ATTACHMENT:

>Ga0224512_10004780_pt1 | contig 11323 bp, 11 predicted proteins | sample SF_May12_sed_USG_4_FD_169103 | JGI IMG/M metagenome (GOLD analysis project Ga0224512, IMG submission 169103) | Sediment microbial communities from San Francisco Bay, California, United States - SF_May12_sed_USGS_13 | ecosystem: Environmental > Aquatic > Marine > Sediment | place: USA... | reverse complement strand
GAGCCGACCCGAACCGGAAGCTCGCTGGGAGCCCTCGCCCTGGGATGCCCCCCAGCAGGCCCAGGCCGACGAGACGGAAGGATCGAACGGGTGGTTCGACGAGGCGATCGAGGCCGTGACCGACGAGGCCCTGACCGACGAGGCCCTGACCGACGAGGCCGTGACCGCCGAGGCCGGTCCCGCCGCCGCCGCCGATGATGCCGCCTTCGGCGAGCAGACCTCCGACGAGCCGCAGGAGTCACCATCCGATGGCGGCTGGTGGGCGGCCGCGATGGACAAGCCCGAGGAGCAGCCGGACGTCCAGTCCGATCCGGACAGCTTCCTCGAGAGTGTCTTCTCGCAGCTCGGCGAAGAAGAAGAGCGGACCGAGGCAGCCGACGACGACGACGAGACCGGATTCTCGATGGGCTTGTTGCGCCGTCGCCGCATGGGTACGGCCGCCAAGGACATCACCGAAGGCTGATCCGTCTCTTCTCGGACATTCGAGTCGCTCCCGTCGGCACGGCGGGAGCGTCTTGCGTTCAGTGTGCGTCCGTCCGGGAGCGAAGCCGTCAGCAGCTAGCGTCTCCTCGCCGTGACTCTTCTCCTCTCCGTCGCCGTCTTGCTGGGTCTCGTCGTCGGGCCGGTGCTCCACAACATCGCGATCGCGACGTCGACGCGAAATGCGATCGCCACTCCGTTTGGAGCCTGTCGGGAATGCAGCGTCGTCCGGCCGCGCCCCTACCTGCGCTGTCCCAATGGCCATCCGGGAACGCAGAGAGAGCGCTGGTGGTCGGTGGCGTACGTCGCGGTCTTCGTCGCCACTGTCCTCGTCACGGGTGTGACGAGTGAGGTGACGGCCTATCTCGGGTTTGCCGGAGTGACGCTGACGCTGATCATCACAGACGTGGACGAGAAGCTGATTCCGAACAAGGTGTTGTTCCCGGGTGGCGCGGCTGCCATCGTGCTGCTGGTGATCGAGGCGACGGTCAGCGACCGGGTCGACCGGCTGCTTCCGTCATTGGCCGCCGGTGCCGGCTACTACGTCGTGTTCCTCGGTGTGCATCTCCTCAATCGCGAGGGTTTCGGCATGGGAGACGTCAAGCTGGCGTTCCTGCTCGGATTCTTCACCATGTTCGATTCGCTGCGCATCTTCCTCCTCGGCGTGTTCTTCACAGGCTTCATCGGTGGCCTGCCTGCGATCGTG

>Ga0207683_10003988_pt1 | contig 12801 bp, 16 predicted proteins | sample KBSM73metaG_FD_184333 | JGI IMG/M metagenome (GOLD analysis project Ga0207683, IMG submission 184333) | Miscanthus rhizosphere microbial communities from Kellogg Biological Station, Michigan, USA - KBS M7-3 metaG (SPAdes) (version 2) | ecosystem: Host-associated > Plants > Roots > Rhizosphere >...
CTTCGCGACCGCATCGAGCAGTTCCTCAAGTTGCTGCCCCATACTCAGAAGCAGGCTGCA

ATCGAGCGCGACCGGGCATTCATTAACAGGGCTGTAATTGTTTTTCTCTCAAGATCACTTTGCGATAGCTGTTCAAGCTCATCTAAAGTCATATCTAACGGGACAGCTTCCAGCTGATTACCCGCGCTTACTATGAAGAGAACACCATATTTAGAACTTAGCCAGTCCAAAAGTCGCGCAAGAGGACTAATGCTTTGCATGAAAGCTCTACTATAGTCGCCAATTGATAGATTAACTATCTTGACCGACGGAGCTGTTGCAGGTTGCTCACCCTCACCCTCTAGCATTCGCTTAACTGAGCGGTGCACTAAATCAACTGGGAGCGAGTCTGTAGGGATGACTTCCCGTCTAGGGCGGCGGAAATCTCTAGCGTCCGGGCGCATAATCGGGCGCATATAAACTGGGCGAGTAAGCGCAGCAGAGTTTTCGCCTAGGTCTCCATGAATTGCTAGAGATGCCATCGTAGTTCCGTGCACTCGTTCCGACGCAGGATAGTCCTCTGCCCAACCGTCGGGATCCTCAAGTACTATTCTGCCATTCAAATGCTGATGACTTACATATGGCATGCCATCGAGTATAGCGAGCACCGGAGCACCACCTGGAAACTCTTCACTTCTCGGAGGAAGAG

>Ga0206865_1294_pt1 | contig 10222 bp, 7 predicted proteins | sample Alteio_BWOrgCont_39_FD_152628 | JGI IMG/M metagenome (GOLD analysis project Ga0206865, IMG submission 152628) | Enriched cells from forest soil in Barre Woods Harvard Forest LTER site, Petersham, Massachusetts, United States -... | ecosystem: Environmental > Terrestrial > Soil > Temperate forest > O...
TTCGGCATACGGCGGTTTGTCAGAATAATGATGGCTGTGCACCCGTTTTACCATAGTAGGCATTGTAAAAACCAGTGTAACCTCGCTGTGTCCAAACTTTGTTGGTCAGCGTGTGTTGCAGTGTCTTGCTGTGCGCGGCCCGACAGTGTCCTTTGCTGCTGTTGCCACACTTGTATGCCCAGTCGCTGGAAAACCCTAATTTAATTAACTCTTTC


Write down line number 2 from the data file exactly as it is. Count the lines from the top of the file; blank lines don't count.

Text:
GAGCCGACCCGAACCGGAAGCTCGCTGGGAGCCCTCGCCCTGGGATGCCCCCCAGCAGGCCCAGGCCGACGAGACGGAAGGATCGAACGGGTGGTTCGACGAGGCGATCGAGGCCGTGACCGACGAGGCCCTGACCGACGAGGCCCTGACCGACGAGGCCGTGACCGCCGAGGCCGGTCCCGCCGCCGCCGCCGATGATGCCGCCTTCGGCGAGCAGACCTCCGACGAGCCGCAGGAGTCACCATCCGATGGCGGCTGGTGGGCGGCCGCGATGGACAAGCCCGAGGAGCAGCCGGACGTCCAGTCCGATCCGGACAGCTTCCTCGAGAGTGTCTTCTCGCAGCTCGGCGAAGAAGAAGAGCGGACCGAGGCAGCCGACGACGACGACGAGACCGGATTCTCGATGGGCTTGTTGCGCCGTCGCCGCATGGGTACGGCCGCCAAGGACATCACCGAAGGCTGATCCGTCTCTTCTCGGACATTCGAGTCGCTCCCGTCGGCACGGCGGGAGCGTCTTGCGTTCAGTGTGCGTCCGTCCGGGAGCGAAGCCGTCAGCAGCTAGCGTCTCCTCGCCGTGACTCTTCTCCTCTCCGTCGCCGTCTTGCTGGGTCTCGTCGTCGGGCCGGTGCTCCACAACATCGCGATCGCGACGTCGACGCGAAATGCGATCGCCACTCCGTTTGGAGCCTGTCGGGAATGCAGCGTCGTCCGGCCGCGCCCCTACCTGCGCTGTCCCAATGGCCATCCGGGAACGCAGAGAGAGCGCTGGTGGTCGGTGGCGTACGTCGCGGTCTTCGTCGCCACTGTCCTCGTCACGGGTGTGACGAGTGAGGTGACGGCCTATCTCGGGTTTGCCGGAGTGACGCTGACGCTGATCATCACAGACGTGGACGAGAAGCTGATTCCGAACAAGGTGTTGTTCCCGGGTGGCGCGGCTGCCATCGTGCTGCTGGTGATCGAGGCGACGGTCAGCGACCGGGTCGACCGGCTGCTTCCGTCATTGGCCGCCGGTGCCGGCTACTACGTCGTGTTCCTCGGTGTGCATCTCCTCAATCGCGAGGGTTTCGGCATGGGAGACGTCAAGCTGGCGTTCCTGCTCGGATTCTTCACCATGTTCGATTCGCTGCGCATCTTCCTCCTCGGCGTGTTCTTCACAGGCTTCATCGGTGGCCTGCCTGCGATCGTG